For a company that has been around since 1904, Royal Agio Cigars isn’t the most well-known cigar company in the United States, but a recent partnership with one of the most high profile cigar brands might just change that.
Founded by Jacques Wintermans as A. Wintermans & Zonen in some 111 years ago, Royal Agio has evolved into one of the biggest cigar companies in Europe, responsible for producing the Balmora, Mohair’s De Huifkar and Panter lines, which collectively account for nearly 750 million cigars produced and sold per year across more than 100 countries. The company changed its name to Agio in 1950, growing its existing brands while acquiring Panter and Balmoral from Douwe Egberts in 1983 and opening a premium cigar factory in the Dominican Republic in 1990, which would be home to its premium cigar operations, including the Balmoral brand, which traces its roots back to 1895.
While the Balmoral brand comprises both short and long filler cigars, the company has pushed more towards the premium market in recent years, particularly through the Spring 2014 announcement that Drew Estate would be distributing the Panter, Mohari’s and Balmoral brands in the United States.
In July, the company announced its newest offering, a follow-up to the flagship Balmoral Añejo 18 called the Balmoral Añejo XO. Billed as being blended by Boris Wintermans with “exceptionally old” tobacco—hence the XO name—the cigar is highlighted by a Brazilian sun grown Arapiraca wrapper that sits on top of Dominican and Nicaraguan tobaccos, with a goal of creating a cigar that offers complexity and subtlety, while adding sweetness and creaminess that wasn’t found int he Añejo 18.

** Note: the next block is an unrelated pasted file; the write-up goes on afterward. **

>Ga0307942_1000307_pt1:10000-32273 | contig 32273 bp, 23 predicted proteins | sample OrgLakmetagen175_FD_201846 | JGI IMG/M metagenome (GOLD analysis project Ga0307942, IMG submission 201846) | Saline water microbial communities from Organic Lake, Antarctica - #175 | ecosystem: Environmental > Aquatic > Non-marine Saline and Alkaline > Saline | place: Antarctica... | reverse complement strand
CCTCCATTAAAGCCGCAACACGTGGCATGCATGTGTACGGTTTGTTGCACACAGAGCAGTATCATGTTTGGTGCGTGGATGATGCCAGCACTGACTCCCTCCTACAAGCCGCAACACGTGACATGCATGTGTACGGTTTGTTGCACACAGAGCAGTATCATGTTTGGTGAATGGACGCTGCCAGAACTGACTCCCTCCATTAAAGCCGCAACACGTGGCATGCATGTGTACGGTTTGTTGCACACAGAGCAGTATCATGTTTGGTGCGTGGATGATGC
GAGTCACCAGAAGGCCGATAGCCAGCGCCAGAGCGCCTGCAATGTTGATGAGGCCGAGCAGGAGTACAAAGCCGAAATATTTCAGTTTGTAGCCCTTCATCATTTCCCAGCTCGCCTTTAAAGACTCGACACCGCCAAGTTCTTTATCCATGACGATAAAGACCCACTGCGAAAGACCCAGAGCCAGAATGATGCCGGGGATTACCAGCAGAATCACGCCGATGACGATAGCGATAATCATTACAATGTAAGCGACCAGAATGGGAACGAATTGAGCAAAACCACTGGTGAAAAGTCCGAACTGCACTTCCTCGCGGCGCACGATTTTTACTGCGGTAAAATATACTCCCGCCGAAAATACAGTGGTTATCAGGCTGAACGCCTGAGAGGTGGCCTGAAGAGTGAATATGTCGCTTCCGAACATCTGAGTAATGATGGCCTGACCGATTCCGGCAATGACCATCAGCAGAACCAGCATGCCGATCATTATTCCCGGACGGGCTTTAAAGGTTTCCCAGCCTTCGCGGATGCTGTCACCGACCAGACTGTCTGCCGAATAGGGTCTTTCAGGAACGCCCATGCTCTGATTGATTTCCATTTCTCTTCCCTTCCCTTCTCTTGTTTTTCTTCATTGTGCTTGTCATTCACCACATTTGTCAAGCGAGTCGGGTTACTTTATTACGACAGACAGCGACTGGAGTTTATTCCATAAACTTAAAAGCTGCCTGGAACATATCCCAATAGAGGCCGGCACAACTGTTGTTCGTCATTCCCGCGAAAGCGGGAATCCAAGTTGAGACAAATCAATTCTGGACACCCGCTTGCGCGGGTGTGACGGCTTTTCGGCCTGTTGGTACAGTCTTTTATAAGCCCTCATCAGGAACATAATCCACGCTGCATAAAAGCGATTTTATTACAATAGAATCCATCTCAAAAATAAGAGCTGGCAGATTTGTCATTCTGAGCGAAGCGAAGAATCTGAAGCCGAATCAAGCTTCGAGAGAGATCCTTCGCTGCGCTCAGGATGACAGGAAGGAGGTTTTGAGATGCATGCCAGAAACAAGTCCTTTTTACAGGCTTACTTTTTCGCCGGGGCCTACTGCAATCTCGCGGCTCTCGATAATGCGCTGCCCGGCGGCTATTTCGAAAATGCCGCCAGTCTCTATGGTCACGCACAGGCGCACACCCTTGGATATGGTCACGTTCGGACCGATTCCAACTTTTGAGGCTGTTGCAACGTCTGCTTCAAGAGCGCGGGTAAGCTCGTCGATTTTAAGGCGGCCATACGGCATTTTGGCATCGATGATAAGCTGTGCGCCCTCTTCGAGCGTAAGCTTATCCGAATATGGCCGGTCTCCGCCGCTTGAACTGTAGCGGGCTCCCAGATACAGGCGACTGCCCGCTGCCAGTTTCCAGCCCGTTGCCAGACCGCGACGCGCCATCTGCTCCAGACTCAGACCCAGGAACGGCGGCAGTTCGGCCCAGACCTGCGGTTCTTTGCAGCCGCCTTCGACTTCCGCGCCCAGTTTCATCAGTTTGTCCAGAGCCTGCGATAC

It’s being offered in three sizes, the Rothschild Massivo (5 x 55, MSRP $9.90), the Mk52 (6 1/4 x 52 torpedo, $10.95) and a Petit Robusto FT (4 3/8 x 48, $8.50). The FT is an abbreviation for the flag tail which that one vitola is adorned with. All three vitolas come in 20-count boxes.
- Cigar Reviewed: Balmoral Anejo XO Rothschild Masivo
- Country of Origin: Dominican Republic
- Factory: Royal Agio Cigars Factory
- Wrapper: Brazilian Sun Grown Arapiraca
- Binder: Dominican Republic Olor
- Filler: Brazil, Dominican Republic & Nicaragua
- Size: 5 Inches
- Ring Gauge: 55
- Vitola: Robusto Gordo
- MSRP: $9.90 (Boxes of 20, $198)
- Release Date: July 10, 2015
- Number of Cigars Released: Regular Production
- Number of Cigars Smoked for Review: 2
The Balmoral Anejo XO Rothschild Masivo offers an oily greeting as it is removed from its packaging, and while the Arapiraca wrapper doesn’t appear to be gushing with oils, you couldn’t tell by simply feeling it. It’s a fairly mottled leaf with a slightly darker than medium shade as its main color, getting darker in a few spots. There are a few prominent veins, generally clean cuts on the wrapper and no apparently issues with the cap or roll, though a quick squeeze reveals that the cigar is a bit softer at the head than it is at the band and below. The thin sliver of ruby red on the bottom the primary band catches the eye almost immediately, bringing the gaze up towards the rest of the band before naturally heading towards the foot band, which also denotes the size of the cigar. With that slid off, the foot of the cigar offers two differing sensations: the first is a prominent barrel note, rich and soaked with a syrupy and slightly sweet spirit. It’s a heavy smell that calls the nose in, offering no pepper or spice but rather an near buttery texture. The other is a slightly herbal or minty note, bright and clean and certainly not what I had expected; I’m left feeling as if the bartender switched my drinks on me while I wasn’t looking. Air moves well on the cold draw, if anything a smidge easy, and offers another distinctive flavor: it’s cool and a touch rocky, with a subtle hint of mint in the background.
The first puffs of the Balmoral Anejo XO Rothschild Masivo are definitely more a neat spirit than a cocktail, leaning towards a lighter Japanese whisky but with a fuller mouth feel. There’s not much in the way of spice or pepper, but the cigar certainly seems to be delivering on its billing of being blended with exceptionally old tobaccos, as it is incredibly smooth and mellow but still offering a good amount of flavor, particularly some full bodied wood notes. Retrohales are a touch more pepper-laden, but nowhere near what you would expect from most off-the-shelf cigars. In the middle of the first third I find myself trying to pin down some of the flavors and find an easy wood note that shows some age as the lead offering. The cigar has performed well, burning evenly with good smoke production and a stacked, dark gray ash that holds on for over and inch.